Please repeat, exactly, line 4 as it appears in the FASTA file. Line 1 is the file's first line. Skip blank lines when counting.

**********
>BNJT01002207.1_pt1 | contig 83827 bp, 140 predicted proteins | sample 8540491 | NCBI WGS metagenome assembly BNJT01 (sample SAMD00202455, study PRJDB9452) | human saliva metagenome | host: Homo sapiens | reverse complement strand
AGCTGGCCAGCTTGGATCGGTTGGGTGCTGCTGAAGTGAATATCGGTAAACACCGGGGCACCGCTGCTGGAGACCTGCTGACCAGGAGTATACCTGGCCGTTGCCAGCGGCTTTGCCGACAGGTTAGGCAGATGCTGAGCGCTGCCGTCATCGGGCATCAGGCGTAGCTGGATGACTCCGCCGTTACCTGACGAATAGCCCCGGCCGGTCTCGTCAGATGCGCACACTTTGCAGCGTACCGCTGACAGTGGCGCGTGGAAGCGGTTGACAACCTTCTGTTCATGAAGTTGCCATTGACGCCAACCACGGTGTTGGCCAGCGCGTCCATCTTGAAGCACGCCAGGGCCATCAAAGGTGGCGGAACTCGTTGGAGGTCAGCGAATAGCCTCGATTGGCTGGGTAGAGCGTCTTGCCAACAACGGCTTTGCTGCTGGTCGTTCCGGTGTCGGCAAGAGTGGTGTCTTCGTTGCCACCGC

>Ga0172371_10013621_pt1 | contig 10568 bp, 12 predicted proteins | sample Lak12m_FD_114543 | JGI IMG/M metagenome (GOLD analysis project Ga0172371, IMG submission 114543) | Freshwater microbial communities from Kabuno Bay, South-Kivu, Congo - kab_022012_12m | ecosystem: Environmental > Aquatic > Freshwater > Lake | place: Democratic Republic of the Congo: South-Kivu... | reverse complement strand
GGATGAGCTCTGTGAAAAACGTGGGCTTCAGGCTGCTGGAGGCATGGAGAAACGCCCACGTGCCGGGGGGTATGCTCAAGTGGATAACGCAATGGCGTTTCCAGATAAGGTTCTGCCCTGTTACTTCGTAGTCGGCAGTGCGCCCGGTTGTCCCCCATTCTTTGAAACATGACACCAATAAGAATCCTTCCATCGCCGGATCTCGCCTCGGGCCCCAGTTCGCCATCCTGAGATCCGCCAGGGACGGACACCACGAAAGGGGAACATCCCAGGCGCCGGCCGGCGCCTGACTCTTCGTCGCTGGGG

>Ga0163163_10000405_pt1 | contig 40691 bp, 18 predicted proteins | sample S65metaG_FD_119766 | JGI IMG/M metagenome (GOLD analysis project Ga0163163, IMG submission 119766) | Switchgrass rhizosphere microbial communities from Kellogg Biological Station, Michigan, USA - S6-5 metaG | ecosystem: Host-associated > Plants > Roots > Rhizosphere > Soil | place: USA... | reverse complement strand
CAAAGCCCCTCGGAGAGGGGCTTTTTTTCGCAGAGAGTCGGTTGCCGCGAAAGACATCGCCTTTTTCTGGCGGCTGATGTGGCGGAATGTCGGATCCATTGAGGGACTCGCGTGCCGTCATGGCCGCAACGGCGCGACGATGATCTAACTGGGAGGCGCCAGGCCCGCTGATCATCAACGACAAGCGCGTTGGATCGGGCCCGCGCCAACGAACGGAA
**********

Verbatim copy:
GGATGAGCTCTGTGAAAAACGTGGGCTTCAGGCTGCTGGAGGCATGGAGAAACGCCCACGTGCCGGGGGGTATGCTCAAGTGGATAACGCAATGGCGTTTCCAGATAAGGTTCTGCCCTGTTACTTCGTAGTCGGCAGTGCGCCCGGTTGTCCCCCATTCTTTGAAACATGACACCAATAAGAATCCTTCCATCGCCGGATCTCGCCTCGGGCCCCAGTTCGCCATCCTGAGATCCGCCAGGGACGGACACCACGAAAGGGGAACATCCCAGGCGCCGGCCGGCGCCTGACTCTTCGTCGCTGGGG